Roman Ingarden’s Objectivity vs. Subjectivity as a problem of Translatability

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Pareyon , G 2010 , Roman Ingarden’s Objectivity vs. Subjectivity as a problem of Translatability . in E Tarasti (ed.) , Abstracts of the International Summer School for Semiotic and Structural Studies : 25 Years Semiotics in Imatra . International Summer School for Semiotic and Structural Studies , pp. 34-35 , 25 Years Semiotics in Imatra , Imatra , Finland , 11/06/2010 .

Title: Roman Ingarden’s Objectivity vs. Subjectivity as a problem of Translatability
Author: Pareyon, Gabriel
Editor: Tarasti, Eero
Contributor: University of Helsinki, Department of Philosophy, History, Culture and Art Studies 2010-2017
Publisher: International Summer School for Semiotic and Structural Studies
Date: 2010-06-07
Language: eng
Number of pages: 2
Belongs to series: Abstracts of the International Summer School for Semiotic and Structural Studies 25 Years Semiotics in Imatra
URI: http://hdl.handle.net/10138/24790
Abstract: Ingarden (1962, 1964) postulates that artworks exist in an “Objective purely intentional” way. According to this view, objectivity and subjectivity are opposed forms of existence, parallel to the opposition between realism and idealism. Using arguments of cognitive science, experimental psychology, and semiotics, this lecture proposes that, particularly in the aesthetic phenomena, realism and idealism are not pure oppositions; rather they are aspects of a single process of cognition in different strata. Furthermore, the concept of realism can be conceived as an empirical extreme of idealism, and the concept of idealism can be conceived as a pre-operative extreme of realism. Both kind of systems of knowledge are mutually associated by a synecdoche, performing major tasks of mental order and categorisation. This contribution suggests that the supposed opposition between objectivity and subjectivity, raises, first of all, a problem of translatability, more than a problem of existential categories. Synecdoche seems to be a very basic transaction of the mind, establishing ontologies (in the more Ingardean way of the term). Wegrzecki (1994, 220) defines ontology as “the central domain of philosophy to which other its parts directly or indirectly refer”. Thus, ontology operates within philosophy as the synecdoche does within language, pointing the sense of the general into the particular and/or viceversa. The many affinities and similarities between different sign systems, like those found across the interrelationships of the arts, are embedded into a transversal, synecdochic intersemiosis. An important question, from this view, is whether Ingardean’s pure objectivities lie basically on the impossibility of translation, therefore being absolute self-referential constructions. In such a case, it would be impossible to translate pure intentionality into something else, like acts or products.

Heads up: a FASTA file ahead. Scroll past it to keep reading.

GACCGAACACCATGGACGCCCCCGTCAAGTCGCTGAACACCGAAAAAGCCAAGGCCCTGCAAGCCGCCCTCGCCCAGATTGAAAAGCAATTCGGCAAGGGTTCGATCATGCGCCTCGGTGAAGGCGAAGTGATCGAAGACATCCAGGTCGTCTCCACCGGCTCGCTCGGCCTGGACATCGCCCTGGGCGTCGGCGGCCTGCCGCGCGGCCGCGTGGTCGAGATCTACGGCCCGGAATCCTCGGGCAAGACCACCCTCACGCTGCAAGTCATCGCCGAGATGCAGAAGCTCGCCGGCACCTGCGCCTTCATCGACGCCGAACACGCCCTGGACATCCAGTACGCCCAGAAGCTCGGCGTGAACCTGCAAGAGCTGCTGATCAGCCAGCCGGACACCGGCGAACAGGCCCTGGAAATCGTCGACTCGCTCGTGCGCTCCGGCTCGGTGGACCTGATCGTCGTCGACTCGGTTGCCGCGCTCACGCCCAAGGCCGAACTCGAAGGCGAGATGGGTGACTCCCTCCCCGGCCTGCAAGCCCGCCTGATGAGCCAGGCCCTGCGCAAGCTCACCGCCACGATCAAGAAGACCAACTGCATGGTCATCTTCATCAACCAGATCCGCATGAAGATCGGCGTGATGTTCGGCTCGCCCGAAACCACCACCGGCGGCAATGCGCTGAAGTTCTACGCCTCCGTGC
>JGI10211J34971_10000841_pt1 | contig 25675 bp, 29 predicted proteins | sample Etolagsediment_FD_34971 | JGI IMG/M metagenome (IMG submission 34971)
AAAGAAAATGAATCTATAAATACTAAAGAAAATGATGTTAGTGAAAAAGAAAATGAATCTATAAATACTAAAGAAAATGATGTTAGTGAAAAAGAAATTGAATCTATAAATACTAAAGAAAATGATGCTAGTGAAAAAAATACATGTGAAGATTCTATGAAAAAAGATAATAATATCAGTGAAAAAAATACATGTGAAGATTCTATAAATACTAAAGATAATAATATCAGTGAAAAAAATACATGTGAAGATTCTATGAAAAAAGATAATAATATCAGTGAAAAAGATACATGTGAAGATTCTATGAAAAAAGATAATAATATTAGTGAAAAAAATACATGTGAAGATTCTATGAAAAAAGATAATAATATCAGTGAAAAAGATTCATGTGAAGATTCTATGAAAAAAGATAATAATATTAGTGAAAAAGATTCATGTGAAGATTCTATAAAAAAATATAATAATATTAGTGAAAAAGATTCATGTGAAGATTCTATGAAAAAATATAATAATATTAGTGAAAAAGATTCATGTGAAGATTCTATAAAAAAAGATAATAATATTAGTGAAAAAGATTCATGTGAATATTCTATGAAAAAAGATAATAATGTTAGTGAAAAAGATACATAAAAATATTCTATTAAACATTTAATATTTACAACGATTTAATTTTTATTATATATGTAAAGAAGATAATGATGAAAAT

Subject: 613 Arts
intentionality
objectivity
subjectivity
intersemiosis
Ingardean philosophy
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